Here is one of my finished needlepoints. It is Naxos Cat design by Elian McCready.
While being stretch
and made into a cushion cover.
My cat definitively approves ^_^
*Orkney, also known as the Orkney Islands, is an archipelago in northern Scotland.
My recently finished embroidery – this delicate Lily of the valley cross stitched on 28-count (28 cross stitches per inch) off white linen using one thread of DMC floss. Unframed above and framed with this beautiful French frame bellow.
I had a hard time finding an oval frame for this embroidery in Hong Kong. After a while of unsuccessful searching, I ended up buying this frame from an antique dealer in France and shipping it to Hong Kong. The frame is XIX c. wooden gilded frame with stucco bouquets of flowers and engraved foliage between them. It is, just like the dealer says, magnifique! I love it and it goes perfectly with the embroidery. It’s made curved at the top and my guess is that it was made for a painting that did not required glass to be installed over it. The framer did not realize it at first and his attempt at putting glass in ended up in fiasco with glass breaking. So instead he installed plexiglass, which is an alternative to glass, to cover the embroidery.
Continue with my embroideries – the second pansies shoe and a tea cozy are my current work in progress. The photo above (the roses) is my embroidery in progress. It is for the tea cozy. Both its sides will be embroidered with different flowers and with a “L” monogram in the middle. Since my husband’s and my last names both start with L, it works perfectly for our monogram.
Porcelain lily-of-the-valley you see in my pictures is the work of Vladimir Kanevsky. You can find more of his beautiful flowers here.
For the past three-four months I’ve been completely submerged in my needlework. I embroidered like mad, pretty much every day, sometimes 12 hours a day. There are two cushion covers with completed needlepoint waiting to be sewn onto cushions, a very elegant lily-of-the-valley worked on 28-count linen that is at the framing shop at the moment waiting to be put into a magnifique XIX century French frame with stucco roses and engraved foliage between them and a cross stitch tea cozy in the working.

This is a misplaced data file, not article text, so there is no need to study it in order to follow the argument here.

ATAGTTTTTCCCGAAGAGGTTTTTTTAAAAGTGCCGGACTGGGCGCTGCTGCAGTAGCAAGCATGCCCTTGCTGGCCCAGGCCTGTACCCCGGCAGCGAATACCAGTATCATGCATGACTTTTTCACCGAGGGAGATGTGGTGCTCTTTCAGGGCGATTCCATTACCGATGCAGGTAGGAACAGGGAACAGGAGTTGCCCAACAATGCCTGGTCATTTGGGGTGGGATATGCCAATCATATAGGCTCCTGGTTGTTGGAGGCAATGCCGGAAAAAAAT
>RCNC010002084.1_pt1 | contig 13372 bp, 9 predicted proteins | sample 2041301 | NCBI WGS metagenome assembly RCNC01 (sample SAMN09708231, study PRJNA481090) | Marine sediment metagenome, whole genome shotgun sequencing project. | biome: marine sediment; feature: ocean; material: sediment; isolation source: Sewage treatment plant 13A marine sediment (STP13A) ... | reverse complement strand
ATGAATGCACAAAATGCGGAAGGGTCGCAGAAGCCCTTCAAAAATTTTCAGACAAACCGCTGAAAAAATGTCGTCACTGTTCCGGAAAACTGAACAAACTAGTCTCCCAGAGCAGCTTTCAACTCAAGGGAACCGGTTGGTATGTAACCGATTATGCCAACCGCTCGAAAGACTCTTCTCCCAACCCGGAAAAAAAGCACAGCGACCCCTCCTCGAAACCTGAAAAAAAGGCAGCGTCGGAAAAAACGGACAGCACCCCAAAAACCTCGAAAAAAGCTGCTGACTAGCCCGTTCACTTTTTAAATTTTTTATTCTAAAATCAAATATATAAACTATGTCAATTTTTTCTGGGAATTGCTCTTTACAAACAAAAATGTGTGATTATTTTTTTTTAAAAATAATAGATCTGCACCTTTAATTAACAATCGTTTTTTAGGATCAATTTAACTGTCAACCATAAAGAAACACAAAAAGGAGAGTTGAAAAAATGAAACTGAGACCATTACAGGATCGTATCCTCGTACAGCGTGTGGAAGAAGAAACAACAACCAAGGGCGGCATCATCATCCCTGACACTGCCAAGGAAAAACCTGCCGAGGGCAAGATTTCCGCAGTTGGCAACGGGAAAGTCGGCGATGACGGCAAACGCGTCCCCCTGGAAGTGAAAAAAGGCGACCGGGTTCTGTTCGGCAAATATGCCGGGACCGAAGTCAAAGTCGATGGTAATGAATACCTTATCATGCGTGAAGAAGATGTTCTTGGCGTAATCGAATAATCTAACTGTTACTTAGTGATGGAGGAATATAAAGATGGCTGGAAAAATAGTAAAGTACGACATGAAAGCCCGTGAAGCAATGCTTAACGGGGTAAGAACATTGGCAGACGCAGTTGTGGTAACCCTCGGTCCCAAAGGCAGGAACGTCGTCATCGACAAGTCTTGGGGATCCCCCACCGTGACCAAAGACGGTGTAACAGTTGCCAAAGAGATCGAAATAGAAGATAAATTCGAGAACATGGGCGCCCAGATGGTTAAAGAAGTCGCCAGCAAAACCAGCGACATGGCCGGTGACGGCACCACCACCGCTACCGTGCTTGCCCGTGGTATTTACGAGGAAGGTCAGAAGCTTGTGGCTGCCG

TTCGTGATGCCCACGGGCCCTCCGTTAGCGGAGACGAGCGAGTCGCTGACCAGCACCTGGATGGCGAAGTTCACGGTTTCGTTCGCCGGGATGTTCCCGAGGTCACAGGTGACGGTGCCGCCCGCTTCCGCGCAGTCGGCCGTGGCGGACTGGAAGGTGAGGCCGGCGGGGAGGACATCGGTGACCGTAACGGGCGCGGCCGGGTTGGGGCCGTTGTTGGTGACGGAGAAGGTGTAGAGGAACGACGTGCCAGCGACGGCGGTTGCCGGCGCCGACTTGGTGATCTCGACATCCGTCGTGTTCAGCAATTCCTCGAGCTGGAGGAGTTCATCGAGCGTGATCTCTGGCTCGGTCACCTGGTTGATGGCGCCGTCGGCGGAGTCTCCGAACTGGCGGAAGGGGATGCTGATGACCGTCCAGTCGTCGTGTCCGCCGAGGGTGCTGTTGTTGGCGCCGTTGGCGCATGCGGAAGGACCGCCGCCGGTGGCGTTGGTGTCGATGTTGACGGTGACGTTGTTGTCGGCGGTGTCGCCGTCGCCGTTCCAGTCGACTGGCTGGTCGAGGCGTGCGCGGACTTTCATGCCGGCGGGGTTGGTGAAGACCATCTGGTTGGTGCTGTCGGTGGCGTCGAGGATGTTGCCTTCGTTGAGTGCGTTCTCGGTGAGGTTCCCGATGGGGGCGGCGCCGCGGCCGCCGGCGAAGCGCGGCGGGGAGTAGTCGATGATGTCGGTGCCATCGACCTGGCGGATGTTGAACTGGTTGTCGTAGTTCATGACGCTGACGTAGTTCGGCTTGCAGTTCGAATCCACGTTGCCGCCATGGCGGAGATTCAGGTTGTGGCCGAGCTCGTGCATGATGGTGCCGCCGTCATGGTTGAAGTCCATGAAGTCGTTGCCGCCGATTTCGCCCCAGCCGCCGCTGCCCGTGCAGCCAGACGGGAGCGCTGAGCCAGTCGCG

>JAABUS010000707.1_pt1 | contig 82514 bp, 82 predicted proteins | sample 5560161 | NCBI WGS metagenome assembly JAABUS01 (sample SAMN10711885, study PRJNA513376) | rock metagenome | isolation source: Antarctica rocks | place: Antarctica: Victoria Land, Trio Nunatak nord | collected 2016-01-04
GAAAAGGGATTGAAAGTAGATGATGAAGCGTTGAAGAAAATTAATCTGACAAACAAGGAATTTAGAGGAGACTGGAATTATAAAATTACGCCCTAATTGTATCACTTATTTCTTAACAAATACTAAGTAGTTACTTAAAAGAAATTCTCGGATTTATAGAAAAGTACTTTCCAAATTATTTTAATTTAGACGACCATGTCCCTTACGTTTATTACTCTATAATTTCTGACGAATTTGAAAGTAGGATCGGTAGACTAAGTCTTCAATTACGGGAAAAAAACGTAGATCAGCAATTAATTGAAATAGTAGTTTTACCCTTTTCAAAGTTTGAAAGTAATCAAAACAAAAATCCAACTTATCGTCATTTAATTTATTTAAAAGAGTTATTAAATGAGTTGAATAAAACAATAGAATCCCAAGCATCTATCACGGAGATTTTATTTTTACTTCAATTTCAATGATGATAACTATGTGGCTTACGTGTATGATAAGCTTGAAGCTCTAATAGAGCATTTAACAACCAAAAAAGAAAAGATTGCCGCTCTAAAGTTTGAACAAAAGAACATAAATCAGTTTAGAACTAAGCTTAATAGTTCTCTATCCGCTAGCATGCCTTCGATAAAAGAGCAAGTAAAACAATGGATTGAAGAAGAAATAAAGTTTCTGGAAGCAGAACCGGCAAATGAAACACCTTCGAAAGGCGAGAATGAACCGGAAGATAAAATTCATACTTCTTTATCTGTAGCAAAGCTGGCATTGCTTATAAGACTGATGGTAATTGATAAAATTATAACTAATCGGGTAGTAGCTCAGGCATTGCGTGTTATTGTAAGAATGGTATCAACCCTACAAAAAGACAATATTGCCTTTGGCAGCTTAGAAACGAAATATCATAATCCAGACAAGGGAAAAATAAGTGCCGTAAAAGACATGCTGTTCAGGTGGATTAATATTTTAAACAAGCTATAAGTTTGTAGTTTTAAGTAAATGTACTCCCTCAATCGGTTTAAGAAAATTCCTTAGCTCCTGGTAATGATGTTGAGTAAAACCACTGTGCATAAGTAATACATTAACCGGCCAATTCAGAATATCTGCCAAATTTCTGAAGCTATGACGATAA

And then there is a pair of needlepoint shoes all covered with pansies. I’m completely in love with them!
It is looking nothing like a shoe right now. But it will after a shoe making company finishes them. Making up needlepoint shoes requires a professional service. I might choose one of handmaking shoe companies in Hong Kong or mail the needlepoint to Bowhill & Elliot in London for a professional job.
Needlepoint for one shoe has been completed. Even though my canvas was not distorted at all, I’m still blocking (stretching) it. Blocking will give the needlepoint even better look. The aureole around the needlepoint you see in the picture bellow is just water to dampen the back of the worked canvas.
I think I’ll keep it stretched on the frame until the second shoe needlepoint is finished.
This work is done with Appleton tapestry wool on single thread 14-count cotton canvas.